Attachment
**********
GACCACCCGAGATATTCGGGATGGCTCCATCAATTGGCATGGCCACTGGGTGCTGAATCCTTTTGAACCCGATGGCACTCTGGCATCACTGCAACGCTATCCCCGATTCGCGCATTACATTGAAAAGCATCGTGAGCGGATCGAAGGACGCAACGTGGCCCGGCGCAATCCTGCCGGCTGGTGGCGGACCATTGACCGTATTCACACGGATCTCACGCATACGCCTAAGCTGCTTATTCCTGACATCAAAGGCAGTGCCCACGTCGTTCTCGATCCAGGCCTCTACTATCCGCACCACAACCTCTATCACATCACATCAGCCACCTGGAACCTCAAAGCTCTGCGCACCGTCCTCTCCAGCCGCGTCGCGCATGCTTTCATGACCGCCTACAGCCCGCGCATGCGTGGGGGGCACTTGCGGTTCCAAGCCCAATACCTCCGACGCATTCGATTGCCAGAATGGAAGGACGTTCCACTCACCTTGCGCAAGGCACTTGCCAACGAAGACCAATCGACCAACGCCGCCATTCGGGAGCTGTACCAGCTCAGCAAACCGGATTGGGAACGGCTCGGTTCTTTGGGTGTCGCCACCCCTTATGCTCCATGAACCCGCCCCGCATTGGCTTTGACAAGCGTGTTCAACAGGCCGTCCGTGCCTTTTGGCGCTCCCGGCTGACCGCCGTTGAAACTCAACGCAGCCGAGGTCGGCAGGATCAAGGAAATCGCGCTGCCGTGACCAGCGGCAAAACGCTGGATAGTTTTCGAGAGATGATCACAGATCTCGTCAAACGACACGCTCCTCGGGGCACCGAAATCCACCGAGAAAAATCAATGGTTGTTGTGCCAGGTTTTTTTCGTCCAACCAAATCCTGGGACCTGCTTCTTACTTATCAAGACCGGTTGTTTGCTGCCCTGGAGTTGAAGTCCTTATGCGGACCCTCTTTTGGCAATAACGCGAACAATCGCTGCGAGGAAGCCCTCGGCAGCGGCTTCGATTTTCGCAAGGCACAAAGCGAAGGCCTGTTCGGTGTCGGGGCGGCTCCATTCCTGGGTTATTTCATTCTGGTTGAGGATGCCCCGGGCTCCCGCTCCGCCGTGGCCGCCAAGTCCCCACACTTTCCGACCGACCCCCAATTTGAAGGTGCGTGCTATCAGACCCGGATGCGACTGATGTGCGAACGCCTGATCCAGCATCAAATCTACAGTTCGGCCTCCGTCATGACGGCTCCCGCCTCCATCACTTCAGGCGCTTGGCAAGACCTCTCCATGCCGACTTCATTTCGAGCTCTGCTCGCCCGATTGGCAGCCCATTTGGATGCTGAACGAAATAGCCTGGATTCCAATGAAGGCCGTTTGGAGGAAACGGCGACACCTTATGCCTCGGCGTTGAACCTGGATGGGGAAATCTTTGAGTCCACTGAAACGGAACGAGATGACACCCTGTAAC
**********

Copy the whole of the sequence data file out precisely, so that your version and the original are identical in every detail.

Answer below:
GACCACCCGAGATATTCGGGATGGCTCCATCAATTGGCATGGCCACTGGGTGCTGAATCCTTTTGAACCCGATGGCACTCTGGCATCACTGCAACGCTATCCCCGATTCGCGCATTACATTGAAAAGCATCGTGAGCGGATCGAAGGACGCAACGTGGCCCGGCGCAATCCTGCCGGCTGGTGGCGGACCATTGACCGTATTCACACGGATCTCACGCATACGCCTAAGCTGCTTATTCCTGACATCAAAGGCAGTGCCCACGTCGTTCTCGATCCAGGCCTCTACTATCCGCACCACAACCTCTATCACATCACATCAGCCACCTGGAACCTCAAAGCTCTGCGCACCGTCCTCTCCAGCCGCGTCGCGCATGCTTTCATGACCGCCTACAGCCCGCGCATGCGTGGGGGGCACTTGCGGTTCCAAGCCCAATACCTCCGACGCATTCGATTGCCAGAATGGAAGGACGTTCCACTCACCTTGCGCAAGGCACTTGCCAACGAAGACCAATCGACCAACGCCGCCATTCGGGAGCTGTACCAGCTCAGCAAACCGGATTGGGAACGGCTCGGTTCTTTGGGTGTCGCCACCCCTTATGCTCCATGAACCCGCCCCGCATTGGCTTTGACAAGCGTGTTCAACAGGCCGTCCGTGCCTTTTGGCGCTCCCGGCTGACCGCCGTTGAAACTCAACGCAGCCGAGGTCGGCAGGATCAAGGAAATCGCGCTGCCGTGACCAGCGGCAAAACGCTGGATAGTTTTCGAGAGATGATCACAGATCTCGTCAAACGACACGCTCCTCGGGGCACCGAAATCCACCGAGAAAAATCAATGGTTGTTGTGCCAGGTTTTTTTCGTCCAACCAAATCCTGGGACCTGCTTCTTACTTATCAAGACCGGTTGTTTGCTGCCCTGGAGTTGAAGTCCTTATGCGGACCCTCTTTTGGCAATAACGCGAACAATCGCTGCGAGGAAGCCCTCGGCAGCGGCTTCGATTTTCGCAAGGCACAAAGCGAAGGCCTGTTCGGTGTCGGGGCGGCTCCATTCCTGGGTTATTTCATTCTGGTTGAGGATGCCCCGGGCTCCCGCTCCGCCGTGGCCGCCAAGTCCCCACACTTTCCGACCGACCCCCAATTTGAAGGTGCGTGCTATCAGACCCGGATGCGACTGATGTGCGAACGCCTGATCCAGCATCAAATCTACAGTTCGGCCTCCGTCATGACGGCTCCCGCCTCCATCACTTCAGGCGCTTGGCAAGACCTCTCCATGCCGACTTCATTTCGAGCTCTGCTCGCCCGATTGGCAGCCCATTTGGATGCTGAACGAAATAGCCTGGATTCCAATGAAGGCCGTTTGGAGGAAACGGCGACACCTTATGCCTCGGCGTTGAACCTGGATGGGGAAATCTTTGAGTCCACTGAAACGGAACGAGATGACACCCTGTAAC